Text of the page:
Influencing the industry to appreciate the power of engagement.
Yesterday we promoted the use of skills challenges to create engagement with golfers. If you missed the email yesterday,
If you read through that email, you’ll see that a skills challenge gives you the chance to invoke at least 4 (and maybe all 6) of Robert Cialdini’s Six Principles of Persuasion.

If you haven’t watched the video explaining the six principles, hit the link below. If you have watched it, then you can’t watch it too many times, so hit the link.
In yesterday’s email we had some recommendations. Here’s how they relate to four of the principles.

As much as asking the golfer questions about how they feel about a subject provides you with intelligence to enable a personalized proposition, it also makes you more likeable. People naturally feel positive towards someone who shows an interest in them, especially how they feel about something.


We always recommend that you use your expertise to provide value in a skills challenge. It reinforces your authority position as the expert guide. You’re the PGA Professional.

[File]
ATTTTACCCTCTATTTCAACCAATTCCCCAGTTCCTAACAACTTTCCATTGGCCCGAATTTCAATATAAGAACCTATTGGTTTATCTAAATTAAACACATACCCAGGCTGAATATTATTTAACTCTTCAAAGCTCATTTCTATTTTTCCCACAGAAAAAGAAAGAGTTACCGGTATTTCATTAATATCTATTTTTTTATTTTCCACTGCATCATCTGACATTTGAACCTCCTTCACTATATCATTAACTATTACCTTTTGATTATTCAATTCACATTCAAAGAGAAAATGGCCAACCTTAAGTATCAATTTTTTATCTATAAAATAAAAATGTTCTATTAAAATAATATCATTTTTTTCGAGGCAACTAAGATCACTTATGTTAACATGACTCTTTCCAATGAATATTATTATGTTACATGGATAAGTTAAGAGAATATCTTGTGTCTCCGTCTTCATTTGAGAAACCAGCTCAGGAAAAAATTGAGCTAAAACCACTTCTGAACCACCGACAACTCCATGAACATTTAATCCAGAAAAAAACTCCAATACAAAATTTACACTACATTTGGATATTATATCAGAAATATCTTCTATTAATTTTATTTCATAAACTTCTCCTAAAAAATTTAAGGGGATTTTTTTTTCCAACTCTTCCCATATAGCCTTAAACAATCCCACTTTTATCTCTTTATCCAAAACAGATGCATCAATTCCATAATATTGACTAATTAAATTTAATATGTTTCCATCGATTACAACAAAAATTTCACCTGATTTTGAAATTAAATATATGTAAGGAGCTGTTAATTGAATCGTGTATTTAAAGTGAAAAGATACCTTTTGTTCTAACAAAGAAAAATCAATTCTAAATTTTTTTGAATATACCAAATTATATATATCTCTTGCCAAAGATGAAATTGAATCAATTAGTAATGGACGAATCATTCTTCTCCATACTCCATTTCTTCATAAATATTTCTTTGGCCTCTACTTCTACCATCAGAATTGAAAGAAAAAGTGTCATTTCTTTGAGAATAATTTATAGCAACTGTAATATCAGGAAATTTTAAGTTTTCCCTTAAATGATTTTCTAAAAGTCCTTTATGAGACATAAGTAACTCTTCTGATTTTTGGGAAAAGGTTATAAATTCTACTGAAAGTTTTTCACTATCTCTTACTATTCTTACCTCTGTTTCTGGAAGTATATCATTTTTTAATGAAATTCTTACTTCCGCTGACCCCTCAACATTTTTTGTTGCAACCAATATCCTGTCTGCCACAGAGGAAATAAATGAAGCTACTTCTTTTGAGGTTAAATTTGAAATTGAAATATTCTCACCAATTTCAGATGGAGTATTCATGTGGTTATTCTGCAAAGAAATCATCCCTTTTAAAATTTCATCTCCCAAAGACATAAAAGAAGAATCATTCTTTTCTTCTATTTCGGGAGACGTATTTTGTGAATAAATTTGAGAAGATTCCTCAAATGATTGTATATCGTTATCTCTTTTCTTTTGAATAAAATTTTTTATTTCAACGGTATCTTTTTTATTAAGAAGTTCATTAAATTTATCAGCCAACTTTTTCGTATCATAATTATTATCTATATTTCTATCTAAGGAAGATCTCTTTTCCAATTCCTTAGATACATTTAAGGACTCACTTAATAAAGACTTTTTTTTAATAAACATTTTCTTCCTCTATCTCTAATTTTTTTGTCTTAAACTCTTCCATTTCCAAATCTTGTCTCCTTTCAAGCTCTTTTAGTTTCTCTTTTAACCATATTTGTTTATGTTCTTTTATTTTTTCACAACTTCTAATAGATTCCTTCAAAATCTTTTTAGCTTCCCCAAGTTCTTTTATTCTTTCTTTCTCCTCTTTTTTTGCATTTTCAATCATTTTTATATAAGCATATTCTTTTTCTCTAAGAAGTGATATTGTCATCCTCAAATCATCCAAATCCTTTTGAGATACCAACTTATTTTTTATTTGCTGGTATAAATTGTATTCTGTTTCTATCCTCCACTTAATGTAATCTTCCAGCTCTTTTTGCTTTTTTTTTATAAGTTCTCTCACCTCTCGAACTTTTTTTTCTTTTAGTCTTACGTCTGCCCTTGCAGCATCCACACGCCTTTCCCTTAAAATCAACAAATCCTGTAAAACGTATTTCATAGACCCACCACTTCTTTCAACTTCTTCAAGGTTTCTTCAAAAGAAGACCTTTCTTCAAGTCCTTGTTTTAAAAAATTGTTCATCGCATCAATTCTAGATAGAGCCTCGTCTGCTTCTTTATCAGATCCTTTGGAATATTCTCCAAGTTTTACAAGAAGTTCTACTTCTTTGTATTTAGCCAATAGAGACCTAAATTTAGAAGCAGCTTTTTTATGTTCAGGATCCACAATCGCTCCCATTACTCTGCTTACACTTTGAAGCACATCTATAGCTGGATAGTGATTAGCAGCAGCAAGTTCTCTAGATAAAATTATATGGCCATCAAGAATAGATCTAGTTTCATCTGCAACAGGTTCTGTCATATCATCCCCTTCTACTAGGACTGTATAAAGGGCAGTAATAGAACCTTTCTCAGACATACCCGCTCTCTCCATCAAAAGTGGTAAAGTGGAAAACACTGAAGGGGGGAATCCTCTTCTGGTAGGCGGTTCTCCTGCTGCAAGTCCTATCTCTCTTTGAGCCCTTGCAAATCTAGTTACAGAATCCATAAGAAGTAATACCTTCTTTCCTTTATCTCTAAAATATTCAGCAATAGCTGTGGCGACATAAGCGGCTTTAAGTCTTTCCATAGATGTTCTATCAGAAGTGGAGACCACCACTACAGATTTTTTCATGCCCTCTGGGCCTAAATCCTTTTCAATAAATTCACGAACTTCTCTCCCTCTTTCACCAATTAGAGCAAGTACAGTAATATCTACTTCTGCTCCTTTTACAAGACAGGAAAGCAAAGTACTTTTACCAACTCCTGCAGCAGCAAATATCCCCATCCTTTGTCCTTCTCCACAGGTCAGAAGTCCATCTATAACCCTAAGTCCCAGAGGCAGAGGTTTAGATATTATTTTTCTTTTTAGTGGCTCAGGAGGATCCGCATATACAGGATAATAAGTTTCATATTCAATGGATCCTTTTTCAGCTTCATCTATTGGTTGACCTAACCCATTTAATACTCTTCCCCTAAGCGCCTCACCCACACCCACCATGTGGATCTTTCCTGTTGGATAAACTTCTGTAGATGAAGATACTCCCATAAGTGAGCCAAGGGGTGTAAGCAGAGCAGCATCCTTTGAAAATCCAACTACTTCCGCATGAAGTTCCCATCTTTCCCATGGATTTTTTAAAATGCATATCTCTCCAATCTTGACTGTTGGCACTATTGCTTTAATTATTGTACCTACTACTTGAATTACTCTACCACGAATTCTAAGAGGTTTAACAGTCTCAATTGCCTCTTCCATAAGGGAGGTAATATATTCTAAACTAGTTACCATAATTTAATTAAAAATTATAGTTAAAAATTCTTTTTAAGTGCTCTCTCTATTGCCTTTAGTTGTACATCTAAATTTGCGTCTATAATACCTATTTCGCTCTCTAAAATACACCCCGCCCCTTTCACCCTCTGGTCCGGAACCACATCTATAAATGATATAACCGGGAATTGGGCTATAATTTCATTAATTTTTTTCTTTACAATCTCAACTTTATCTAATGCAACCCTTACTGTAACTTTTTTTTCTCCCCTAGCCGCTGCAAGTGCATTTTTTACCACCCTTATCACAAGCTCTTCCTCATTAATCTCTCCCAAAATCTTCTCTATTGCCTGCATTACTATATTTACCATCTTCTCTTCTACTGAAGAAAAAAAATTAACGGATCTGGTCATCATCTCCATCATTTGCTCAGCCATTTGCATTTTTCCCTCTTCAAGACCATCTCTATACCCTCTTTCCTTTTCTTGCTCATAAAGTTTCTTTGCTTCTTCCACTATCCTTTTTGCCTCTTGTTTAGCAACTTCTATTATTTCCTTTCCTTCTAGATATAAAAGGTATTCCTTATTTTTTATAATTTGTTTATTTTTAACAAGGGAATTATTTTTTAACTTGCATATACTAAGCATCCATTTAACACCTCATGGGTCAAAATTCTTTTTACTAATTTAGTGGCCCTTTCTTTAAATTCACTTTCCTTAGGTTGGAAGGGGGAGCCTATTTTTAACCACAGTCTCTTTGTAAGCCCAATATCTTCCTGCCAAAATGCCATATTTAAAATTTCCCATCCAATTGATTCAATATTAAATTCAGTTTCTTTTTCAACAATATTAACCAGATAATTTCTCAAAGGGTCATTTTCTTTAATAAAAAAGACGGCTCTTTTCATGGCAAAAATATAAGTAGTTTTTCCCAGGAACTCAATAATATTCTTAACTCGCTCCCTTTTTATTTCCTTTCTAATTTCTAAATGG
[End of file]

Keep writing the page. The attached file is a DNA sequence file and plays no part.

By providing free value in the skills challenge, you’re offering something to the golfer. Now they need to reciprocate and pay attention to your proposition. They are more likely to say yes.


Whatever the skills challenge is, by taking the challenge, the golfer is trying to identify as ‘able’. As a good putter; or good pitcher; depending on your challenge.

Then, as we recommend, you don’t try and CONVERT them into a full program, but into a smaller commitment. A logical next step. An assessment for instance.   

And it doesn’t take much effort to also invoke the other two principles of scarcity  and social proof (consensus).


And that’s why we love playbooks with engagements built around skills challenges.

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